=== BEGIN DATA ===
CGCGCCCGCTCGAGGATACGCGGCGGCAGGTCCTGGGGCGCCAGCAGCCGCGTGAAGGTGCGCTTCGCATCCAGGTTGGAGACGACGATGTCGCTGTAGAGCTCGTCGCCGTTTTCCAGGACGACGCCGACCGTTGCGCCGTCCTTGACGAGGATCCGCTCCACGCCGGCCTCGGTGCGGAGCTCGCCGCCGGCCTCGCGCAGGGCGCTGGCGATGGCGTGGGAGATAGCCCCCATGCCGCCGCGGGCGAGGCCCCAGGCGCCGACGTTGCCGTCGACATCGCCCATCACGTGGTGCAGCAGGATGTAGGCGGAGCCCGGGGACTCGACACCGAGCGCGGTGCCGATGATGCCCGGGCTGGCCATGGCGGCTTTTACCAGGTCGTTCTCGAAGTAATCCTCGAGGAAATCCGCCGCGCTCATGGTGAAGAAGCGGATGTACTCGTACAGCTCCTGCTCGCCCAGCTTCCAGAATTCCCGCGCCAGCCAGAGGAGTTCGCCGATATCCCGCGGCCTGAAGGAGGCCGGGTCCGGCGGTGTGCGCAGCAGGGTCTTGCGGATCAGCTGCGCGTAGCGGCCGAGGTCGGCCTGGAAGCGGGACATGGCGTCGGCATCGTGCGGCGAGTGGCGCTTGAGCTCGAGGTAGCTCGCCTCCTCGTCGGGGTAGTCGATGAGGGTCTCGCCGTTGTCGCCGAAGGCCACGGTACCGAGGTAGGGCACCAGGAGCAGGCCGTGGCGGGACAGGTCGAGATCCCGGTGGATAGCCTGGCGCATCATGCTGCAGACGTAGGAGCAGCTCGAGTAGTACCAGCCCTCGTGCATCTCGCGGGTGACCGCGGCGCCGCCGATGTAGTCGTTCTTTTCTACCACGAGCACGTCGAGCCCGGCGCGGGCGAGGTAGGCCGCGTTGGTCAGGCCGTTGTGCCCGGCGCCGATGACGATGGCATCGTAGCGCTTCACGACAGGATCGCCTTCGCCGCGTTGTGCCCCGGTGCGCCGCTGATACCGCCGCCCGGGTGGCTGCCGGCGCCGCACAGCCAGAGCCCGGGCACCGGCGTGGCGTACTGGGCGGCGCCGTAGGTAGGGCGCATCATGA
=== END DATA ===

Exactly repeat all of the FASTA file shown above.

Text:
CGCGCCCGCTCGAGGATACGCGGCGGCAGGTCCTGGGGCGCCAGCAGCCGCGTGAAGGTGCGCTTCGCATCCAGGTTGGAGACGACGATGTCGCTGTAGAGCTCGTCGCCGTTTTCCAGGACGACGCCGACCGTTGCGCCGTCCTTGACGAGGATCCGCTCCACGCCGGCCTCGGTGCGGAGCTCGCCGCCGGCCTCGCGCAGGGCGCTGGCGATGGCGTGGGAGATAGCCCCCATGCCGCCGCGGGCGAGGCCCCAGGCGCCGACGTTGCCGTCGACATCGCCCATCACGTGGTGCAGCAGGATGTAGGCGGAGCCCGGGGACTCGACACCGAGCGCGGTGCCGATGATGCCCGGGCTGGCCATGGCGGCTTTTACCAGGTCGTTCTCGAAGTAATCCTCGAGGAAATCCGCCGCGCTCATGGTGAAGAAGCGGATGTACTCGTACAGCTCCTGCTCGCCCAGCTTCCAGAATTCCCGCGCCAGCCAGAGGAGTTCGCCGATATCCCGCGGCCTGAAGGAGGCCGGGTCCGGCGGTGTGCGCAGCAGGGTCTTGCGGATCAGCTGCGCGTAGCGGCCGAGGTCGGCCTGGAAGCGGGACATGGCGTCGGCATCGTGCGGCGAGTGGCGCTTGAGCTCGAGGTAGCTCGCCTCCTCGTCGGGGTAGTCGATGAGGGTCTCGCCGTTGTCGCCGAAGGCCACGGTACCGAGGTAGGGCACCAGGAGCAGGCCGTGGCGGGACAGGTCGAGATCCCGGTGGATAGCCTGGCGCATCATGCTGCAGACGTAGGAGCAGCTCGAGTAGTACCAGCCCTCGTGCATCTCGCGGGTGACCGCGGCGCCGCCGATGTAGTCGTTCTTTTCTACCACGAGCACGTCGAGCCCGGCGCGGGCGAGGTAGGCCGCGTTGGTCAGGCCGTTGTGCCCGGCGCCGATGACGATGGCATCGTAGCGCTTCACGACAGGATCGCCTTCGCCGCGTTGTGCCCCGGTGCGCCGCTGATACCGCCGCCCGGGTGGCTGCCGGCGCCGCACAGCCAGAGCCCGGGCACCGGCGTGGCGTACTGGGCGGCGCCGTAGGTAGGGCGCATCATGA